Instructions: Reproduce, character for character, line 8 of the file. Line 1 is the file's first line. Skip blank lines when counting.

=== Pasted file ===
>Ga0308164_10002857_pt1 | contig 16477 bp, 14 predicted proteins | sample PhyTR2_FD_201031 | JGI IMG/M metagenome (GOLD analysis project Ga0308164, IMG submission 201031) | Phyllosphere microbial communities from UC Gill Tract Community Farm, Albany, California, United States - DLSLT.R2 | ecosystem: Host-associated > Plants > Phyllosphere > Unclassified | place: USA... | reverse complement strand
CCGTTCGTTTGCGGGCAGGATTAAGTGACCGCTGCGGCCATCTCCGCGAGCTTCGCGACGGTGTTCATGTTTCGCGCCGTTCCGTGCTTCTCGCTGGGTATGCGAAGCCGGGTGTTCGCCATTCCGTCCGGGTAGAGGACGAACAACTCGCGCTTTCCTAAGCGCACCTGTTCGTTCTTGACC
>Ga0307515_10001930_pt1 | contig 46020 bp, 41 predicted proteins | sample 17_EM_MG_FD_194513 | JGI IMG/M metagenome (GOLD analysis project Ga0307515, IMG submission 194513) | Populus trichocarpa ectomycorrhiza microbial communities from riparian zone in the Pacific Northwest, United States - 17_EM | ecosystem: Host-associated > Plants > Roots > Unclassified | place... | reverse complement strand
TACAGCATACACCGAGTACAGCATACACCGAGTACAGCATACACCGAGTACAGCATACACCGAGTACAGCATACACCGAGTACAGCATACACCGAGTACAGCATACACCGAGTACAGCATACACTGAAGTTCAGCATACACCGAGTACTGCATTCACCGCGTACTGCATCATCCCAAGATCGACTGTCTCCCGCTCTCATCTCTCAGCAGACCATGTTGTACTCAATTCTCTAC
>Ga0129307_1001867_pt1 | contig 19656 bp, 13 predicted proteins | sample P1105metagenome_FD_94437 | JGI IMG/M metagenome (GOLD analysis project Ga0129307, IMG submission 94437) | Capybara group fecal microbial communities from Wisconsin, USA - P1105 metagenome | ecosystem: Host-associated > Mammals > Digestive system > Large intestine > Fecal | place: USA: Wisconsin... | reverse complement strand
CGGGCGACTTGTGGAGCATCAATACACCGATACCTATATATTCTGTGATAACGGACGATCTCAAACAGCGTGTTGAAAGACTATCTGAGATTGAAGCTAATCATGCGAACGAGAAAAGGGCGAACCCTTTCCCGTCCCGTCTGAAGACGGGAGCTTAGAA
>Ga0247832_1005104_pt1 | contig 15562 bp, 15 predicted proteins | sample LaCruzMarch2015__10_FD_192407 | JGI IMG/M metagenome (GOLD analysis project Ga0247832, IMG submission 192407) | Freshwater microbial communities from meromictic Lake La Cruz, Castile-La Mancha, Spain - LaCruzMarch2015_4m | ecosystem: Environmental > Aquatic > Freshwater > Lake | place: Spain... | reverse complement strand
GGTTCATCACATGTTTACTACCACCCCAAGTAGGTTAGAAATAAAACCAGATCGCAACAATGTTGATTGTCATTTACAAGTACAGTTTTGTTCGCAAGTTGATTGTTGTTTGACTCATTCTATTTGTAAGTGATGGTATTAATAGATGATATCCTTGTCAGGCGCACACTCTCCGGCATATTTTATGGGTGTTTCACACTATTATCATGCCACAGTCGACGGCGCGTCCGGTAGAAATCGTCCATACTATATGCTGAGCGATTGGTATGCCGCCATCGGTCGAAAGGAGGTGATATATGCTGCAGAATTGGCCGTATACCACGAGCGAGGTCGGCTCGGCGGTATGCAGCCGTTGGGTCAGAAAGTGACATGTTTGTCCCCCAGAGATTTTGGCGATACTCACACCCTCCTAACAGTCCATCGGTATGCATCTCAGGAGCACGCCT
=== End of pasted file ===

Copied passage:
GGTTCATCACATGTTTACTACCACCCCAAGTAGGTTAGAAATAAAACCAGATCGCAACAATGTTGATTGTCATTTACAAGTACAGTTTTGTTCGCAAGTTGATTGTTGTTTGACTCATTCTATTTGTAAGTGATGGTATTAATAGATGATATCCTTGTCAGGCGCACACTCTCCGGCATATTTTATGGGTGTTTCACACTATTATCATGCCACAGTCGACGGCGCGTCCGGTAGAAATCGTCCATACTATATGCTGAGCGATTGGTATGCCGCCATCGGTCGAAAGGAGGTGATATATGCTGCAGAATTGGCCGTATACCACGAGCGAGGTCGGCTCGGCGGTATGCAGCCGTTGGGTCAGAAAGTGACATGTTTGTCCCCCAGAGATTTTGGCGATACTCACACCCTCCTAACAGTCCATCGGTATGCATCTCAGGAGCACGCCT